Bedrock Erosion as a Function of Climate
Investigators: Paul Bierman

For more than a decade, we have been using cosmogenic nuclides to estimate the rate at which bare bedrock surfaces erode. Our work has been focused on quartz-bearing rocks in which 10-Be and 26-Al can be measured. We've sample extensively across climatic gradients in Namibia, Australia, and North America. The Australian rock surfaces are the most stable, perhaps reflecting the long-term tectonic stability of the landscape. The Namibian surfaces are eroding more rapidly at rates similar to those in North America. As a group, the bedrock data indicate that even in arid and hyper arid environments, bedrock landforms are dynamic, changing (if only slowly) over time. Only the Australian surface show a distinct positive relationship between lowest measured erosion rate and mean annual precipitation.

This research has been supported by the National Geographic Society and NSF.

Relevant Publications:

  • Bierman, P. (1994) Using in situ cosmogenic isotopes to estimate rates of landscape evolution: A review from the geomorphic perspective. Journal of Geophysical Research (special issue on Tectonics and Topography), 99, B-7, 13,885-13,896.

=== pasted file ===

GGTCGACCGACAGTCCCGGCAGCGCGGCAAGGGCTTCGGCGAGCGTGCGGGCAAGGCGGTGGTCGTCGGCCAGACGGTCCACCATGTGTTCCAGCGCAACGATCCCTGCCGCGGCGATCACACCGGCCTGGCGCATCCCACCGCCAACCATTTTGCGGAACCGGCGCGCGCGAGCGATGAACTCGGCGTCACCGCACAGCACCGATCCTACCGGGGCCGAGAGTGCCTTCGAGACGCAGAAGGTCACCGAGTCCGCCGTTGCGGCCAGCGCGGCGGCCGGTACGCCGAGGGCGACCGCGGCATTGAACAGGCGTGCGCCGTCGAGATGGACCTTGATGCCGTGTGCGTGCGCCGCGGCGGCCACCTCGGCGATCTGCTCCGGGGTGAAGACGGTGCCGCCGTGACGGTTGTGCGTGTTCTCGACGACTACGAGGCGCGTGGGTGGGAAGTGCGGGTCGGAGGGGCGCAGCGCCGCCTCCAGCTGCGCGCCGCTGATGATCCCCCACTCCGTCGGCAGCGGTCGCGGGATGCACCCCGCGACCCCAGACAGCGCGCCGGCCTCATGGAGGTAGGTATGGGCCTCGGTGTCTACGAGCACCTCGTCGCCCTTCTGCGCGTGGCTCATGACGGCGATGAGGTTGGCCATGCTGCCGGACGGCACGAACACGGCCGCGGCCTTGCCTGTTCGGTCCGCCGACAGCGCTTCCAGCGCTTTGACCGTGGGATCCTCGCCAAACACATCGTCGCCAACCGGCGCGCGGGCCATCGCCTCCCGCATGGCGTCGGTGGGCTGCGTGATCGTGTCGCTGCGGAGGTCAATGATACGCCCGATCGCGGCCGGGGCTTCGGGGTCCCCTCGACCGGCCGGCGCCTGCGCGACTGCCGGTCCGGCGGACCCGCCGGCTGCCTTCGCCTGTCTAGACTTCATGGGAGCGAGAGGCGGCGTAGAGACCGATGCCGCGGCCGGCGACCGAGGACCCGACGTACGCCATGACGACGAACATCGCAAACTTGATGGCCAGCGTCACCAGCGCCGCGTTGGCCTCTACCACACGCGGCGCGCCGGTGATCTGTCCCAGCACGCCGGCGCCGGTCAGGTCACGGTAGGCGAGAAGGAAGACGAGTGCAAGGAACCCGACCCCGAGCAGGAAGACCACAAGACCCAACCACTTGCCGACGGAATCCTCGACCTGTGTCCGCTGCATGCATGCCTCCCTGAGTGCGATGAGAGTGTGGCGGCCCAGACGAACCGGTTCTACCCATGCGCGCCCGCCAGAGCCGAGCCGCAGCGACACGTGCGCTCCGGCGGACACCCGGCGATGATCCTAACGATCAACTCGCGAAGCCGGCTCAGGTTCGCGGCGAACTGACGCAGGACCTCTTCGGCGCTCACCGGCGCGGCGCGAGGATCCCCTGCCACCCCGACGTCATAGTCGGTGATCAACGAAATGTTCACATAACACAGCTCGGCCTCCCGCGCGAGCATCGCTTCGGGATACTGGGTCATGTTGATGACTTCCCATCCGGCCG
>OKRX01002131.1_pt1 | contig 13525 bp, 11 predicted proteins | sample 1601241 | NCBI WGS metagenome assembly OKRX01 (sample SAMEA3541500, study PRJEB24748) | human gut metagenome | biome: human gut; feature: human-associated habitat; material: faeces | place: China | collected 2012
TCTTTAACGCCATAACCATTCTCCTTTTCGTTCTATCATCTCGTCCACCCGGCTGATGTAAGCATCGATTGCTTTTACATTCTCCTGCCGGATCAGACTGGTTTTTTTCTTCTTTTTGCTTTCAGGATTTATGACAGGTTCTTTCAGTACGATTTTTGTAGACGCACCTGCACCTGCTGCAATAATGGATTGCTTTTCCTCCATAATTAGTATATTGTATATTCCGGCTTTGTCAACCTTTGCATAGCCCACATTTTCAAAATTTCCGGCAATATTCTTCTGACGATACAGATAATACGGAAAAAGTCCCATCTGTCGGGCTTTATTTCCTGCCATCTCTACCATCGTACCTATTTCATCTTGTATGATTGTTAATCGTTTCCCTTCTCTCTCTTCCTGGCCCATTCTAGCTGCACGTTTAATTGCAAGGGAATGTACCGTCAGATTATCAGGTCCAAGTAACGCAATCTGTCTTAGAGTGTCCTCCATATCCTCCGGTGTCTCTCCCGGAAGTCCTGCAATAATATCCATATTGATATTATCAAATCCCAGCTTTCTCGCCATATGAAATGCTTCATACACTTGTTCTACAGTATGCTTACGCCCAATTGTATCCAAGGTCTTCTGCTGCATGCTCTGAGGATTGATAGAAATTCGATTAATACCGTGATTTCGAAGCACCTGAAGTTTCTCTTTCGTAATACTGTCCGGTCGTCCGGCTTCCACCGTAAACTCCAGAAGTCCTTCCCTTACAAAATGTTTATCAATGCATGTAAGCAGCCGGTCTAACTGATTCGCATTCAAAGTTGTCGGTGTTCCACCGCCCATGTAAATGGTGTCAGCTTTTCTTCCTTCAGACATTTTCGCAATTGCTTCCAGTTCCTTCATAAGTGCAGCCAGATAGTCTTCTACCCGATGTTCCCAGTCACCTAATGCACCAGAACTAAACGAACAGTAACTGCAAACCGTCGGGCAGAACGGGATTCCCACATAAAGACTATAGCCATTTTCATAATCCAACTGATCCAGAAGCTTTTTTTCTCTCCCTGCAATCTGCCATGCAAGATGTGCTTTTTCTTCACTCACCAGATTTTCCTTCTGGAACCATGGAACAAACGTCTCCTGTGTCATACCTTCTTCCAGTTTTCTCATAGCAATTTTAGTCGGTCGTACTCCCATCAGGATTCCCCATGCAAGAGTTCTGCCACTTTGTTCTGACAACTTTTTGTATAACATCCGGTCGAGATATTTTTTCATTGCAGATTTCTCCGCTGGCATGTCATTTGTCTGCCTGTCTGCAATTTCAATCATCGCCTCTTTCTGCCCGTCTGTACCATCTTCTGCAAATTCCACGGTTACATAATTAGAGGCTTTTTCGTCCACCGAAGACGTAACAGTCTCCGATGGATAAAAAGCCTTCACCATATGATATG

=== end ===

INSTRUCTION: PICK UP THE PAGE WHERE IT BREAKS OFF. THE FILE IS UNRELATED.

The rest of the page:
• Bierman, P. and Turner, J. (1995) 10Be and 26Al evidence for exceptionally low rates of bedrock erosion and the likely existence of pre-Pleistocene landforms. Quaternary Research, 44, 378-382 and subsequent comment and reply Quaternary Research, 48, 386-389.
  • Schroeder, P.A., Nathan D., Melear, N.D., Bierman, P.R., Kashgarian, M., and Caffee, M.W., (2001) Apparent gibbsite growth ages for the regolith in the Georgia Piedmont. Geochimica et Cosmochimica Acta., 65 (3) p 381-386.
  • Bierman, P. and Caffee, M. (2002) Cosmogenic exposure and erosion history of ancient Australian bedrock landforms. Geological Society of America Bulletin. v. 114; no. 7; p. 787803; review in Science, v. 297 issue 5579, p. 159.
  • Bierman, P. and Caffee, M. (2001) Steady state rates of rock surface erosion and sediment production across the hyperarid Namib desert and the Namibian escarpment, southern Africa. American Journal of Science. v. 301, (4-5), p. 326-358.
  • Bierman, P. R. and Nichols, K.K. (2004) Rock to sediment - Slope to sea with 10Be - Rates of landscape change, Annual Review of Earth Science. v. 32. p. 215255.